The Senate is holding a vote Thursday to stop student loan rates from doubling on July 1, but don't hold your breath while awaiting the result.
The Senate is expected to veto both the Democratic and Republican proposals that would freeze student loan rates and keep them from doubling from 3.4 percent to 6.8 percent come July 1.
The outcome is inevitable and both sides agree it is just another example of political posturing on Capitol Hill. [Poll: Obama Leads Romney In Youth Vote, But Has Trouble Too]
Sen. Majority Leader Harry Reid's Spokesman Adam Jentleson says the Republicans requested the votes be brought to the floor so they can tell constituents back home that they are pursuing actions to stop Stafford loan interest rates from increasing.
Sen. Minority Leader Mitch McConnell's spokesman Don Stewart said the Democrats brought the vote to the floor to make headlines and to make it look as though Republicans are against keeping interest rates low.
"We already know how this story ends," Mitch McConnell said on the Senate floor Thursday. "So why are Democrats forcing us to vote on their failed proposal yet again? Because, as I've said, they're more interested in drawing our opposition—of creating a bad guy—than in actually solving the problem."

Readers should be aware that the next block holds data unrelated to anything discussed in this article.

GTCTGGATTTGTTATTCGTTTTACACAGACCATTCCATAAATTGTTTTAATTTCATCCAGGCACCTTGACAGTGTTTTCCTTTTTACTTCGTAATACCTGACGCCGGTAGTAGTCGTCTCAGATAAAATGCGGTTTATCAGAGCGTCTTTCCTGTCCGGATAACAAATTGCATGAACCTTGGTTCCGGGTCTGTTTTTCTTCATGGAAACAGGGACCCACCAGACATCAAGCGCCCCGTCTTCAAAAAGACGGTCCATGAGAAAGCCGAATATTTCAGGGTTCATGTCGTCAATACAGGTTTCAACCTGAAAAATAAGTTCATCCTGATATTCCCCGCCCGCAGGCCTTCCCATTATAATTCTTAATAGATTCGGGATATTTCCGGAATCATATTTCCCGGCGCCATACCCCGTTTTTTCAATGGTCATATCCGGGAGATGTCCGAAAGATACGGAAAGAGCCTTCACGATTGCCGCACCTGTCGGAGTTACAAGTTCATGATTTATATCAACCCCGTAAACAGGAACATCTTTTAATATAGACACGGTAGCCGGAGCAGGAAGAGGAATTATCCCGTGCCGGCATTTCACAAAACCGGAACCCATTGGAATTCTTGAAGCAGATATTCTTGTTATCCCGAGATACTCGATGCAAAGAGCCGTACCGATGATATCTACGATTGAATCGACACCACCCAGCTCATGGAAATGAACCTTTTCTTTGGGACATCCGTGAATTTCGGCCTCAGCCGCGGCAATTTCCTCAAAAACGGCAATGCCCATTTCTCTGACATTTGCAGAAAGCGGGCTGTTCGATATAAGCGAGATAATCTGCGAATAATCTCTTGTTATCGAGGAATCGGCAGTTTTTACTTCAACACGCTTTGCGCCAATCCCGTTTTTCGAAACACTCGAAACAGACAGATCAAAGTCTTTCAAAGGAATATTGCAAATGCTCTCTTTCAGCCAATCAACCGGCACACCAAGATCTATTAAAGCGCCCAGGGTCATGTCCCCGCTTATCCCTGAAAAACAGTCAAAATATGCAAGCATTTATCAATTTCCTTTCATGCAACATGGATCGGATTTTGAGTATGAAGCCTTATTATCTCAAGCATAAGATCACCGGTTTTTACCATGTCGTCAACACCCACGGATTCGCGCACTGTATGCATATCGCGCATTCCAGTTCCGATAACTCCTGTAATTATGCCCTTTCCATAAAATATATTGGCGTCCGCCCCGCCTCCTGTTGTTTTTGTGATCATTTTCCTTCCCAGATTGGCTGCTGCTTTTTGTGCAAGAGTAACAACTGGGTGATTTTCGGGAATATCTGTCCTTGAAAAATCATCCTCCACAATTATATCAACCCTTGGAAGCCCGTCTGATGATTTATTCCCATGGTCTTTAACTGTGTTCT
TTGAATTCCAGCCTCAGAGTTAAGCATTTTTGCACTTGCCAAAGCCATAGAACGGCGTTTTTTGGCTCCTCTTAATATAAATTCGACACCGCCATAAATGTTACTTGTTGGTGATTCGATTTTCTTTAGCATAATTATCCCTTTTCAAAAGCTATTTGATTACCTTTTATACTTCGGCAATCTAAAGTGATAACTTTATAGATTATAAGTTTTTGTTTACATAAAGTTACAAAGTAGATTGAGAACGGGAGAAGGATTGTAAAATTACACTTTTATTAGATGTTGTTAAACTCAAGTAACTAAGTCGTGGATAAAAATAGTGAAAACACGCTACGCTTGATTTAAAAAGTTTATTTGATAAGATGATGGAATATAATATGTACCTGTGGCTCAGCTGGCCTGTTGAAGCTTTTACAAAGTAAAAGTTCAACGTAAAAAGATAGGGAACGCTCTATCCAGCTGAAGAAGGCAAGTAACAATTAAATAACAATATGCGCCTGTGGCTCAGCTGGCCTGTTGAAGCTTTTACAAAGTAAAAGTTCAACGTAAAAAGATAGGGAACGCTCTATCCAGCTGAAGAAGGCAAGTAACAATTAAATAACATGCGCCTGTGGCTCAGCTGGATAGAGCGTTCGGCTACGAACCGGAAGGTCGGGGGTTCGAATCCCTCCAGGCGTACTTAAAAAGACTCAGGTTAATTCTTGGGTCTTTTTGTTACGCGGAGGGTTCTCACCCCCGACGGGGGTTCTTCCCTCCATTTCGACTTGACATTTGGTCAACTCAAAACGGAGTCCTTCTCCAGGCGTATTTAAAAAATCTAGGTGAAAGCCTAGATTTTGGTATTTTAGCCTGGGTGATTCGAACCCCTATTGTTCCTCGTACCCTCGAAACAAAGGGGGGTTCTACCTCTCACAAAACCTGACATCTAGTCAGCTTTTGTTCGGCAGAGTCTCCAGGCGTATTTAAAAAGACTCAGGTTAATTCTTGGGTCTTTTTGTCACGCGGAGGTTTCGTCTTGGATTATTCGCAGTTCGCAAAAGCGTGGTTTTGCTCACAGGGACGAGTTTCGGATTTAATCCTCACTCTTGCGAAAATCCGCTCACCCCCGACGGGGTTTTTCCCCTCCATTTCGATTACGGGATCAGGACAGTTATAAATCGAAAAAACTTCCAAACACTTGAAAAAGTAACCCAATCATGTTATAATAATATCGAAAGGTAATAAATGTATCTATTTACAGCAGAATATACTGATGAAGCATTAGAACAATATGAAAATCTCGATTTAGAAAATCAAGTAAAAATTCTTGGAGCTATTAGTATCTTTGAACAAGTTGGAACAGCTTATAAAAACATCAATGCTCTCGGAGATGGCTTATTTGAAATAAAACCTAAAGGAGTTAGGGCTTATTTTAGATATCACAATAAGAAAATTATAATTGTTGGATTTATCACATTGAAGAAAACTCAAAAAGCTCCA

This is the second time the Senate has taken action on the Democrats' bill. The Democrats' proposal reached a stalemate on May 8 when they Republicans blocked them from getting the 60 votes necessary to debate their version of the bill on the Senate floor.
"The only thing stopping this bill from passing is Republican obstructionism," Jentleson says. "We could stop student loan interest rates form doubling today if Republicans stopped protecting millionaires who are exploiting a tax loophole to avoid paying the same taxes as middle-class Americans."
The Republican version of the bill passed the House of Representatives, and will have its first vote in the Senate Thursday. [Romney: President Obama Has Not Stood Up to Teachers Unions]